The State Department inspector general plans to review a controversial program that allowed a longtime Hillary Clinton aide to work for a private firm at the same time she was working for the former secretary of state.

Sen. Chuck Grassley, R-Iowa, who originally sought a probe of Huma Abedin’s job status citing conflict of interest concerns, revealed the development on Friday – releasing a letter from Inspector General Steve Linick confirming the review.

Grassley’s questions centered on how Abedin was allowed to work as a top assistant to then-Secretary of State Clinton under a special, part-time status while also being employed at a politically connected consulting firm.

She was able to do so under a status known as “Special Government Employee.”

Linick said in his letter that his office “intends to examine the Department’s SGE program to determine if it conforms to applicable legal and policy requirements, including whether or not the program, as implemented, includes safeguards against conflicts of interest.”

The decision comes as the IG also looks at department email practices, following the revelation that Clinton exclusively used personal email, on a private server, while secretary of state. That controversy prompted Grassley, last month, to revive his long-running concerns about Abedin – questioning whether her emails would even be accessible to those looking into her records, as she reportedly was on Clinton’s server.

Grassley hailed the IG’s decision to start looking into the SGE program.

“This program is meant to be used in a limited way to give the government special expertise it can’t get otherwise,” Grassley said in a statement on Friday. “An inspector general review is necessary. Available information suggests that in at least one case, the State Department gave the special status for employee convenience, not public benefit.”

Abedin is married to former Democratic Rep. Anthony Weiner, who resigned after a sexting scandal.

Grassley’s inquiries on the SGE status started in 2013, when he requested all communications between Abedin, after she switched from a full-time deputy chief of staff for Clinton to a part-timer, then started working for Teneo, a consulting firm that says it “brings together the disciplines of government and public affairs.”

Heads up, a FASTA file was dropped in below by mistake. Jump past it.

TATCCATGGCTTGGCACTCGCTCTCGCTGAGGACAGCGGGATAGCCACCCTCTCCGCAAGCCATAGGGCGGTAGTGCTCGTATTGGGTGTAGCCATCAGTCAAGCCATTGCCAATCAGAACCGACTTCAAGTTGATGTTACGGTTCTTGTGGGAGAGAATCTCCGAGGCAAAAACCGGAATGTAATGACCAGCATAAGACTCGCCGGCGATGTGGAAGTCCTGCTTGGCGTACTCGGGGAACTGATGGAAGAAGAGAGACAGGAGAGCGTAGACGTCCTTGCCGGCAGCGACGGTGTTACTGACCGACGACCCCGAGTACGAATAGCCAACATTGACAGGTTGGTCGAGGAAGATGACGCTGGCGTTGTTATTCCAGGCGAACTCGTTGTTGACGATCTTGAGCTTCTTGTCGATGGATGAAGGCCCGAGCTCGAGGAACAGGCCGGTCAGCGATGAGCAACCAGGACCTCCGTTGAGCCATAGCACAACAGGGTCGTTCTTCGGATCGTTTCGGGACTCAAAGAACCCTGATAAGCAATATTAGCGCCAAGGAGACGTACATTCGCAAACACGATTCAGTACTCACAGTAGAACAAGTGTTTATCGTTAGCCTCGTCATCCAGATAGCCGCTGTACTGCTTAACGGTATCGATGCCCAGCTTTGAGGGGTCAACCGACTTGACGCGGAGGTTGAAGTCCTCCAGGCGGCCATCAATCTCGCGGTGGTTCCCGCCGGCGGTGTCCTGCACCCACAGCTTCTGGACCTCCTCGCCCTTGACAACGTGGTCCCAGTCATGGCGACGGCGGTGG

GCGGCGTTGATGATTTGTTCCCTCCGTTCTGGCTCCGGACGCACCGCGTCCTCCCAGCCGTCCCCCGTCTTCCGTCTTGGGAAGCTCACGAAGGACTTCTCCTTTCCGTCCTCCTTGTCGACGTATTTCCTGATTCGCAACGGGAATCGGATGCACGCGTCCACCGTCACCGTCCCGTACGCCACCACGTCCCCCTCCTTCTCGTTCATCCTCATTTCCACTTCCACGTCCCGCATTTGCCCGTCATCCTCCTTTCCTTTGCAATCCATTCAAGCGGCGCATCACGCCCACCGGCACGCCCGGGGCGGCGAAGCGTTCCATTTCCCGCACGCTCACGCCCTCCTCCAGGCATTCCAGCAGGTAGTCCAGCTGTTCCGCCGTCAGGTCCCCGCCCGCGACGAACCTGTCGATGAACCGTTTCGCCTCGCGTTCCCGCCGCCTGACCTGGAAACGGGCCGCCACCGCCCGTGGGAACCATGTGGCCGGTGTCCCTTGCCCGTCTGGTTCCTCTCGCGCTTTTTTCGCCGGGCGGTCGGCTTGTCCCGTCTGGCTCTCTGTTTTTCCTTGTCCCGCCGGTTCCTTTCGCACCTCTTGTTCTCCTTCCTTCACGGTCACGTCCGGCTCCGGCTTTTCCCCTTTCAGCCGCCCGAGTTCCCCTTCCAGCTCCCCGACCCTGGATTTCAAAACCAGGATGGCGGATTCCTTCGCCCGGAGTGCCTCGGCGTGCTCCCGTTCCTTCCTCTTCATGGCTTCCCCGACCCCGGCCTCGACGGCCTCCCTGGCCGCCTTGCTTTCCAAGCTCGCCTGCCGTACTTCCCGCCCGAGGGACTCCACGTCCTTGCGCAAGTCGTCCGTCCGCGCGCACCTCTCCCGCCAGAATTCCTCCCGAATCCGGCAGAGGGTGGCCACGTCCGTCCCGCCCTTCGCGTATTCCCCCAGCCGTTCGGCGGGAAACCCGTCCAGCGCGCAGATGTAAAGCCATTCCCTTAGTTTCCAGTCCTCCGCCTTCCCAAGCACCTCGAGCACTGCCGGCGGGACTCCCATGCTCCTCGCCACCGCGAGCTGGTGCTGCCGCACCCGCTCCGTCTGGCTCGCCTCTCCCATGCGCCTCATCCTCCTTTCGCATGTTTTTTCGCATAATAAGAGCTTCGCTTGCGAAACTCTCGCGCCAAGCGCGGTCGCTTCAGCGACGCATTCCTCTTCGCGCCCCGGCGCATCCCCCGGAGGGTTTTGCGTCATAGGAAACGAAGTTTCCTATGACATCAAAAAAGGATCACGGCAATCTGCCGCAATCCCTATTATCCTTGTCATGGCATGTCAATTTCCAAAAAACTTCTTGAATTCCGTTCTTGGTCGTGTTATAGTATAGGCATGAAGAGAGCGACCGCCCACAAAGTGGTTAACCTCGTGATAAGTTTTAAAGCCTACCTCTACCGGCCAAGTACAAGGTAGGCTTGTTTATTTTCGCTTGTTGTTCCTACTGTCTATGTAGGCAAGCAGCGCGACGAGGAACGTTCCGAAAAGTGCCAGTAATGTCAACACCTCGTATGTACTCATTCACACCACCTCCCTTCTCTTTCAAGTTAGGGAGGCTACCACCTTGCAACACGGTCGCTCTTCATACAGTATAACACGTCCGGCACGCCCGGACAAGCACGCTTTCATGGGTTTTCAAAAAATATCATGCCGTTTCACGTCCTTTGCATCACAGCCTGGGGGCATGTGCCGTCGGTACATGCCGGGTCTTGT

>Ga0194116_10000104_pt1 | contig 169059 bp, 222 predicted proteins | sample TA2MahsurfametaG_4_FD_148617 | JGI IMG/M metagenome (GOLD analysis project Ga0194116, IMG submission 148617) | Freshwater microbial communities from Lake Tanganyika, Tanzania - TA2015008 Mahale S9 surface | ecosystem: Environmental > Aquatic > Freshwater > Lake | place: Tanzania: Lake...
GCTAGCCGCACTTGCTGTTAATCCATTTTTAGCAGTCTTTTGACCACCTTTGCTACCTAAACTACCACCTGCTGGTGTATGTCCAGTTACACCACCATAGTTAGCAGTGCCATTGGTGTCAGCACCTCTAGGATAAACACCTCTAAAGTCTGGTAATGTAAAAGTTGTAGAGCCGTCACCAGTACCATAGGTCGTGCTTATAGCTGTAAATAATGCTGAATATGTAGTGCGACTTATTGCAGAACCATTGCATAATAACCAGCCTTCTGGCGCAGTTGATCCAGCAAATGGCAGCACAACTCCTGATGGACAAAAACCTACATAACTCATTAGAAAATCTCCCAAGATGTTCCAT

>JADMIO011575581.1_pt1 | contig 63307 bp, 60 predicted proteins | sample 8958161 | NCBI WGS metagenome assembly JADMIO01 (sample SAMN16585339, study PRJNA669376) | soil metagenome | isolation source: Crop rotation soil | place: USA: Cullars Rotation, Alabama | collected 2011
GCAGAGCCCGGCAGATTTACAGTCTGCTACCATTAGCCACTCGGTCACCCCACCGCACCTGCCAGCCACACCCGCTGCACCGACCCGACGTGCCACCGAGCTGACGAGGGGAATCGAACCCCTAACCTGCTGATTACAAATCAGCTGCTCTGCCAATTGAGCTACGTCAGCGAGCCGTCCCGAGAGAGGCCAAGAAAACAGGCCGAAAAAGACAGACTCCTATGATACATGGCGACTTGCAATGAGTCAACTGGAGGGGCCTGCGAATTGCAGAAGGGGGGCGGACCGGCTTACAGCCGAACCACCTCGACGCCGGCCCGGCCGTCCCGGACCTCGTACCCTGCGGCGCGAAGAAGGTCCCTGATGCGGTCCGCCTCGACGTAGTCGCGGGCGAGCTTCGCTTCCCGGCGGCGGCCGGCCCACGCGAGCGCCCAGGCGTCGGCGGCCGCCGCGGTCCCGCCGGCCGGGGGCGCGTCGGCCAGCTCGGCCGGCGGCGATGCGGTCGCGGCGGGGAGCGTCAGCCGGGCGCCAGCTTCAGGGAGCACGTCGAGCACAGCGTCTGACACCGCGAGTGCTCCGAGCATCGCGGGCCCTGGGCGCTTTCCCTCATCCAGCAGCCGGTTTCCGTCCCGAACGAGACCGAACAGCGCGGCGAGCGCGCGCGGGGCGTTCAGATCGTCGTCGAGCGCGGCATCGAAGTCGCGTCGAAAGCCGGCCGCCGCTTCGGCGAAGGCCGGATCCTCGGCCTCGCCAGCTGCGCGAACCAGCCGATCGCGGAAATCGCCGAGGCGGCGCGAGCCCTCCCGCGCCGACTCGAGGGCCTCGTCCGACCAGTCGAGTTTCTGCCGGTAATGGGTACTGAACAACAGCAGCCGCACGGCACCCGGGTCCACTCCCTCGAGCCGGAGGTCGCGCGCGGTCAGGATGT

“A number of conflict-of-interest concerns arise when a government employee is simultaneously being paid by a private company,” Grassley said in a March 19 letter to Secretary of State John Kerry that also raised concerns about Abedin and other department employees appearing to have been “improperly categorized” as SGEs.

Grassley said at the time the department’s answers so far were “largely unresponsive” and pointed to a November 2014 response that in part states “an individual may receive an SGE designation if he or she is joining the department from the private sector or is coming from another government position.”

However, Abedin came neither from the private sector nor another government position, Grassley argued.

Grassley also said the purpose of the SGE program is to help the government get temporary services from people with special knowledge and skills whose principal employment is outside the government.

A July 2013 letter from the department to Grassley said Abedin worked full-time from January 2009 to June 2012.

The State Department says Abedin was then an SGE until February 2013, essentially doing the same job that she did as a full-time employee, advising on Clinton’s schedule and travel. It also states she reviewed department ethics guidelines but was allowed to work part-time without a new security clearance.